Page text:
2. digital or electronic documents, and
  3. a common method or process between the parties.

(1) The Right People on the Video Conference Call

All trade transactions combine at least three areas of expertise, to include: the buy sell goods and services themselves; the logistics of how to get them here to there; and the trade finance of how to pay for them and transfer title.  The most common mistake in structuring trade transactions is trying to put the transaction puzzle together piecemeal.  First we’ll figure out what we are going to buy and sell and for how much; second, we’ll figure out how to get them there; and third, we’ll figure out who is going to pay what for everything above the cost of goods sold later.  This piecemeal approach results in a dog’s breakfast (hash) of documents that do not flow from one to the other; especially for first time trades.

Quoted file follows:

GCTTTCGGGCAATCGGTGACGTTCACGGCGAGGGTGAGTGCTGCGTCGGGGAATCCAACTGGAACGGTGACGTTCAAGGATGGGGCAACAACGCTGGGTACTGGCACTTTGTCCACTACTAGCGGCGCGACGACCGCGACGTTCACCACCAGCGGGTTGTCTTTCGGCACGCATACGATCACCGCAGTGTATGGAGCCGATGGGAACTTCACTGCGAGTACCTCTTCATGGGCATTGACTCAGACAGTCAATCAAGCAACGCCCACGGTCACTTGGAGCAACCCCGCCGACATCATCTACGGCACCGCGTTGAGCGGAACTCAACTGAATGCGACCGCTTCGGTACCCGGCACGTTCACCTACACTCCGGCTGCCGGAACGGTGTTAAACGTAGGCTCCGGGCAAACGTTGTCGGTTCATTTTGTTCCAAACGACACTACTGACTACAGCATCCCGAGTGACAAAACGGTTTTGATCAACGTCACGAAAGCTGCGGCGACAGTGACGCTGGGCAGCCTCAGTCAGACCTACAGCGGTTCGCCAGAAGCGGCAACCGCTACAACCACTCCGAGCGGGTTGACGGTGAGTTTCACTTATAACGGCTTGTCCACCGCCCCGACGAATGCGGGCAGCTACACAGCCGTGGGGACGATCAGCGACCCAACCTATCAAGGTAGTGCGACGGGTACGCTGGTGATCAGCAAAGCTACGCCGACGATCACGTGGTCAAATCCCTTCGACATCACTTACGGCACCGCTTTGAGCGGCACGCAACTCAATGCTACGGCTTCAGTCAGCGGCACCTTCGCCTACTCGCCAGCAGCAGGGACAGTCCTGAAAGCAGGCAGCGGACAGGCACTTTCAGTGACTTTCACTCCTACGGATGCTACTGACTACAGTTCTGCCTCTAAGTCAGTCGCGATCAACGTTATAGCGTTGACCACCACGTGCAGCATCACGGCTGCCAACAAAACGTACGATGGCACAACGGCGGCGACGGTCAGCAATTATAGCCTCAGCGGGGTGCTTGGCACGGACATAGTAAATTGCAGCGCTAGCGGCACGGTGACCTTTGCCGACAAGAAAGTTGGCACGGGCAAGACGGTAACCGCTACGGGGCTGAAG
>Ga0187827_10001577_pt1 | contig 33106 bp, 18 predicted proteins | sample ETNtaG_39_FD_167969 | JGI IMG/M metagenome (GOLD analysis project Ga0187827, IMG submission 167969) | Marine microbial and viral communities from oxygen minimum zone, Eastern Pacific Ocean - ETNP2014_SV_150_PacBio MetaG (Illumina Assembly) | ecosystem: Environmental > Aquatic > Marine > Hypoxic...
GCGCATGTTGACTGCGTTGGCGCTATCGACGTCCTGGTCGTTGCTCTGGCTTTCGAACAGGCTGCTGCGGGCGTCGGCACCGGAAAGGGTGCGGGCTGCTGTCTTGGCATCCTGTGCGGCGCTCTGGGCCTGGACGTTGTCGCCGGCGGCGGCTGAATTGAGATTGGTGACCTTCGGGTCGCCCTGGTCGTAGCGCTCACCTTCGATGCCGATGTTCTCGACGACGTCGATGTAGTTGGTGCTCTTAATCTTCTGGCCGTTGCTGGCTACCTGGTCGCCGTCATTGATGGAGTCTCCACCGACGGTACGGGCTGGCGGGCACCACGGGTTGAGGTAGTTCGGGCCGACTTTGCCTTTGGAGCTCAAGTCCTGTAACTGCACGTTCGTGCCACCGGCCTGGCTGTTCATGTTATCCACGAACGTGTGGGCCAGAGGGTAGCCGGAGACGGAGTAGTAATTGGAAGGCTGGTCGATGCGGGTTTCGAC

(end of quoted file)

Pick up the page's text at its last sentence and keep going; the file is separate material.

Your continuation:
The video conference call (VC) provides the simple solution.  On the call should be the importer/buyer, the exporter/seller, the logistics/freight forwarder, and the trade finance person.  The organizer only needs to send out an online meeting invitation that is coordinated for time zones to the various participants.  Within moments of the parties coming together on the conference call, they become a team rather than adversaries. They work toward the common goal of trading goods for money for which they all have a share in.

(2) Online Digital or Electronic Documents